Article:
Menacing in the Third Degree: New York Penal Law § 120.15

Menacing in the Third Degree is, essentially, physically threatening another person so that the individual is placed in fear of physical injury. Physical injury is described by the New York Penal Law as impairment of physical condition or substantial pain. Menacing, by itself, cannot cause physical injury - that charge would be assault. Menacing, rather, is the act of causing another to fear that you are about to assault them.

Charging this offense requires more than just verbal threats, some sort of physical action needs to be the cause of the fear. And the complainant needs to be aware of the threat. If it is done behind the complainant's back, or otherwise out of view, and the complainant does not know about it, there is no crime. Additionally, in a domestic dispute, one party merely being physically larger than the other, by itself, is insufficient to justify an arrest for Menacing. There must be a definite action that is alleged to have taken place where some sort of physical action put the complainant in reasonable fear.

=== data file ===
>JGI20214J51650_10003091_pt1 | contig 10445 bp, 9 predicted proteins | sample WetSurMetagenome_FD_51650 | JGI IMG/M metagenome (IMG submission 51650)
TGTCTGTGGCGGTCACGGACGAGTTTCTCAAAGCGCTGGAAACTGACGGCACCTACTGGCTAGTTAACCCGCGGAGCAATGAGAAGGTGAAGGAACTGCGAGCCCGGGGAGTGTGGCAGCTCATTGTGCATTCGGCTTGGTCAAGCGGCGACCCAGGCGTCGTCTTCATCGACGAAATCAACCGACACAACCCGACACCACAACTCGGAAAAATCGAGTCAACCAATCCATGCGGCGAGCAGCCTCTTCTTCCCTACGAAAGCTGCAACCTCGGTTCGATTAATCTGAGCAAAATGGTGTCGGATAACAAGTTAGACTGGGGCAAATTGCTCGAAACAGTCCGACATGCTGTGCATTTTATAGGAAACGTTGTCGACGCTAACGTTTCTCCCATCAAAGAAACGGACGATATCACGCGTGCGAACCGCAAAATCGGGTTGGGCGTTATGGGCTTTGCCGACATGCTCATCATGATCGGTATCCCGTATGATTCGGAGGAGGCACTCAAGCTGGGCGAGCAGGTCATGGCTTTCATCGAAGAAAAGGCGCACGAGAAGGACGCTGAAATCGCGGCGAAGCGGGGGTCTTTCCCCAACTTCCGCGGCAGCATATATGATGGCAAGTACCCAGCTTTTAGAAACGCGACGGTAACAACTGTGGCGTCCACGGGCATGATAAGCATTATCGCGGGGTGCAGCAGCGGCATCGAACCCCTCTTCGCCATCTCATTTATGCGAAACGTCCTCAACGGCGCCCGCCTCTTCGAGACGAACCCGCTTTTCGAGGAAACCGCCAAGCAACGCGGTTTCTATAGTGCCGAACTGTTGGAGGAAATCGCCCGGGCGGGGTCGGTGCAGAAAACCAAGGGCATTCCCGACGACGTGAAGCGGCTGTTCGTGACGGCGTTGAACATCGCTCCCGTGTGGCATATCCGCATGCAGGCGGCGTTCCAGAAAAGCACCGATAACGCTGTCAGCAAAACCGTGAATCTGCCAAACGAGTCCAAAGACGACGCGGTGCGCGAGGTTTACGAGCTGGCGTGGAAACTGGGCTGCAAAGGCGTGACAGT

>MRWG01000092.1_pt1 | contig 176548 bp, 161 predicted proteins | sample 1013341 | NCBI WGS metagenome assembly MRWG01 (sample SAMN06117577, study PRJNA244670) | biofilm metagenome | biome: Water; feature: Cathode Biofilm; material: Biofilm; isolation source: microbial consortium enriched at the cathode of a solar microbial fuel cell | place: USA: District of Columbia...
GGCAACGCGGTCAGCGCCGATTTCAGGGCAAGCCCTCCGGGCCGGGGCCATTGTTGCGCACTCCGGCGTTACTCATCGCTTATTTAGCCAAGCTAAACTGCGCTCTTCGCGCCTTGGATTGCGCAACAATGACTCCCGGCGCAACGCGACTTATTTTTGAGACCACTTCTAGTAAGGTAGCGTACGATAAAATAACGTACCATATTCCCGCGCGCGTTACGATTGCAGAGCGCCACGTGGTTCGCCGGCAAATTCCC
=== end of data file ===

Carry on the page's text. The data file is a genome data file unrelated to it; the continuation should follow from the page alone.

This offense is rarely charged by itself, commonly it will be added onto charges of Assault, Harassment and/or Criminal Contempt. Further, Menacing is charged in the context of domestic violence, as escalating arguments can turn into physical threats in the heat of the moment.

As a class B Misdemeanor, Menacing in the Third Degree is punishable by up to 90 days in jail, and will also result in the issuance of a judicial Order of Protection, which will require refraining from all communication and any contact with the complainant or else face re-arrest and new charges.

Arguments at home, at work, or at social events can escalate quickly and without intent by either party involved. Once this happens, in the heat of moment, a person's actions may put a person in fear of being assaulted regardless of whether the actor intended to actually to strike a blow, leading to an arrest for Menacing in the Third Degree.

If you have been arrested for Menacing, you need to be represented by an attorney who will thoroughly investigate the incident and the complainant to discover both the facts about what happened, and any potential reasons the complainant may have to fabricate details about the incident. These types of cases often turn on what people say happened, rather than physical evidence. Exposing bias or reasons that a complainant may be lying may be the difference between a criminal conviction and a dismissal of the charges. As a criminal conviction may have a tremendous, negative impact on one's career - or even liberty - it is important to hire the best criminal lawyer you can.

The domestic violence attorneys at the Law Offices of Jeffrey Lichtman have a proven track record of success investigating and litigating Menacing cases, as well as other charges that can arise from domestic incidents. Call us today at (212) 581-1001 for a free case evaluation.